The newly released report Marrying Out tracks the boundary crossings in terms of interracial marriages that are happening among the races in the United States. The timing of the report is propitious; for the past year or so, we have been investigating another aspect of this boundary crossing in America – that is, intermarriages among blacks. Using Census data from 2000, we identify, for the first time, the proportion and the dominant forms of interethnic marriage between black Americans, who are native to America, and blacks who come from the Caribbean and Africa.
The report Marrying Out reveals the historical significance of interracial marriage as an indication of race relations in this great land of ours. But equally significant, we think, is the extent to which immigrant blacks are marrying native black Americans. In general, researchers presume that cultural differences among blacks are so profound and conflict so pervasive that black immigrants (mainly Caribbean and African) are more likely to distance themselves than identify with African Americans. Even as the American black population becomes more diverse through immigration, especially in large metropolitan areas, it is taken for granted that, as immigrants, Caribbean and African blacks wish to increase their chances of social mobility by avoiding marriage with African Americans (Jackson 2007, Beyond social distancing: Intermarriage and ethnic boundaries among black Americans in Boston pp. 217 – 254).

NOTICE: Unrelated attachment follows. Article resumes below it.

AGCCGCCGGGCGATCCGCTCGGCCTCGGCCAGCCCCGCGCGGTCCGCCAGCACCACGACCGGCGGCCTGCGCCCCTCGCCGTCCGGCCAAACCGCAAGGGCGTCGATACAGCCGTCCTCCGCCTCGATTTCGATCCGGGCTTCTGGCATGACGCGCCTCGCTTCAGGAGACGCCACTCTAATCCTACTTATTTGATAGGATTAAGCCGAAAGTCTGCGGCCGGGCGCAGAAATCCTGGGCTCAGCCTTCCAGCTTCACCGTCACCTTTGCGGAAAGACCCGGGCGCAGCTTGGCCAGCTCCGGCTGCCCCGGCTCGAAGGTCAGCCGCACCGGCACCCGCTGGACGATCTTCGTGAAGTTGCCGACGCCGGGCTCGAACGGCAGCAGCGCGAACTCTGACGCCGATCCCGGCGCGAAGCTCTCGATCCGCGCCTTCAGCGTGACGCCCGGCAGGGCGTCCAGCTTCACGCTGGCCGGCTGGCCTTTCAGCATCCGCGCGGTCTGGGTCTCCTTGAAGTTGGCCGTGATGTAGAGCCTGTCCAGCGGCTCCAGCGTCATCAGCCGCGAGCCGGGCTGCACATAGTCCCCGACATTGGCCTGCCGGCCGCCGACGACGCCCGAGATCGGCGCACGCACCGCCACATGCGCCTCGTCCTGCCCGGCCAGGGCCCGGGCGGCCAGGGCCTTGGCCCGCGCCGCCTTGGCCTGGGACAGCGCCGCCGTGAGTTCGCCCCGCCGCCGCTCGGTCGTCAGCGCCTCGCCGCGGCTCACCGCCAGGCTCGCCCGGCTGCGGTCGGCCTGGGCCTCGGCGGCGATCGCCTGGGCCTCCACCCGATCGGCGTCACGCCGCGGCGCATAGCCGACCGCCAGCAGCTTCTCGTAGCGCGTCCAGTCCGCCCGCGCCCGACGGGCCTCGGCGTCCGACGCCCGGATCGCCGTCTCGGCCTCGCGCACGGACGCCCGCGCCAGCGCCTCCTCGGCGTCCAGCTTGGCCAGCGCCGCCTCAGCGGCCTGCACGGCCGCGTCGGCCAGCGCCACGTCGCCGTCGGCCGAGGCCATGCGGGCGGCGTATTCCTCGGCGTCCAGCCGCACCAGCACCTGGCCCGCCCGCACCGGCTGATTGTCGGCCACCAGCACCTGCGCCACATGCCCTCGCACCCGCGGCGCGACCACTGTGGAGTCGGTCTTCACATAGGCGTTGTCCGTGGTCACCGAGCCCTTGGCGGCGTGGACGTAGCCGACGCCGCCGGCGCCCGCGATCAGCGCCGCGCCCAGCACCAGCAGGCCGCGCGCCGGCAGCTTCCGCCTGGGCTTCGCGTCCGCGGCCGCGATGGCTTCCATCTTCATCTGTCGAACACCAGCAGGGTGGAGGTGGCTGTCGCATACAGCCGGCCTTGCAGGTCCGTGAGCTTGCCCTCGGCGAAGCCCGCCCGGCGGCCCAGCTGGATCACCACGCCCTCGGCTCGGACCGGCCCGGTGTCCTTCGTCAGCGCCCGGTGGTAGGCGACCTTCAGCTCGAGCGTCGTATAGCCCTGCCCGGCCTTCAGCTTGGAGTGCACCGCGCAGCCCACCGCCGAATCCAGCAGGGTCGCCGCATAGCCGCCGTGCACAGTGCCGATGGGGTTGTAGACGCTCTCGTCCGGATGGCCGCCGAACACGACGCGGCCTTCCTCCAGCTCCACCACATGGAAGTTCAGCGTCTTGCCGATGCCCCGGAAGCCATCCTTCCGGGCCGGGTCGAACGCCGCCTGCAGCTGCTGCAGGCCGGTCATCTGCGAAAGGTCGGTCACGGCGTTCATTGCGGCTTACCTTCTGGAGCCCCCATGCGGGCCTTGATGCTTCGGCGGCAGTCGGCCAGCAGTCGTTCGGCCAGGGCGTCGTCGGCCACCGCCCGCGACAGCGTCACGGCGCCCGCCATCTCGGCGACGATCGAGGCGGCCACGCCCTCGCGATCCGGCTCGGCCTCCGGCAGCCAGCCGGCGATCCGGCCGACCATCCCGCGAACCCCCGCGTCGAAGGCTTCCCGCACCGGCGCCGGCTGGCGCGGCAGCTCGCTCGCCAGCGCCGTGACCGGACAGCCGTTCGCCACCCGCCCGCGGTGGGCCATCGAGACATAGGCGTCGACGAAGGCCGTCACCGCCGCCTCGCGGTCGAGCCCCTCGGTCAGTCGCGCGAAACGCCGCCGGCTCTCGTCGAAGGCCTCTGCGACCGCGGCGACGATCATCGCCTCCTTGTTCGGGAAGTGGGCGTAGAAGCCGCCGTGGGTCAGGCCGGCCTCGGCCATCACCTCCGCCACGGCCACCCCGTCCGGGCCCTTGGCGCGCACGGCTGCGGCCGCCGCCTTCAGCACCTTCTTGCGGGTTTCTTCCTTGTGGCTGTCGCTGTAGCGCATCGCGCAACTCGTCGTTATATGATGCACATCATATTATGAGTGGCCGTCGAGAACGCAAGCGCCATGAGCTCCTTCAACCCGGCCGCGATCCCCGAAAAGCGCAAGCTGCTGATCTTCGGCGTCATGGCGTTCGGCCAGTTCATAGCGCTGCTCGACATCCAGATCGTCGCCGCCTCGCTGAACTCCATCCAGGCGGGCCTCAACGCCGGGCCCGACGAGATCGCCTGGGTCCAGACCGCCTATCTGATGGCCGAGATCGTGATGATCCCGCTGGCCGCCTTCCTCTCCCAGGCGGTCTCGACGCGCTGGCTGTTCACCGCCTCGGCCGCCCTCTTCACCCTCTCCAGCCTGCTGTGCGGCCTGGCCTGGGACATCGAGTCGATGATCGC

We focused our attention on black ethnic intermarriages: marriages among blacks with different ethnic ancestry (also described as black intraracial marriages) because we realized, after reviewing the literature, that there was no information on black interethnic marriages. Despite much recent scholarly attention, we did not find definitive answers to (basic) questions such as: What proportion of black marriages is interethnic? What are the dominant types of interethnic marriage among blacks? Who marries whom among blacks? How educated are these intermarried couples? What do they earn? How long has America been home to the immigrant spouses? Where in America do these couples live? We used data from the 5% Integrated Public Use Microdata Series (IPUMS) of the 2000 U.S. Census that link the attributes of individuals in a given household to the attributes of the head of household. (The designation “head of household” is usually the person, or one of the people, in whose name the home is owned, bought, or rented. The head of household is usually the one who provides primary support for the household.) Our goal was to capture black interethnic married couple households.
Based on Census 2000 data, we obtained a sub-population of 102,887 black intraracial non-Hispanic married couples from America, the Caribbean and Africa. This number represents about 3% of all marriages involving non-Hispanic blacks (as shown in table 1).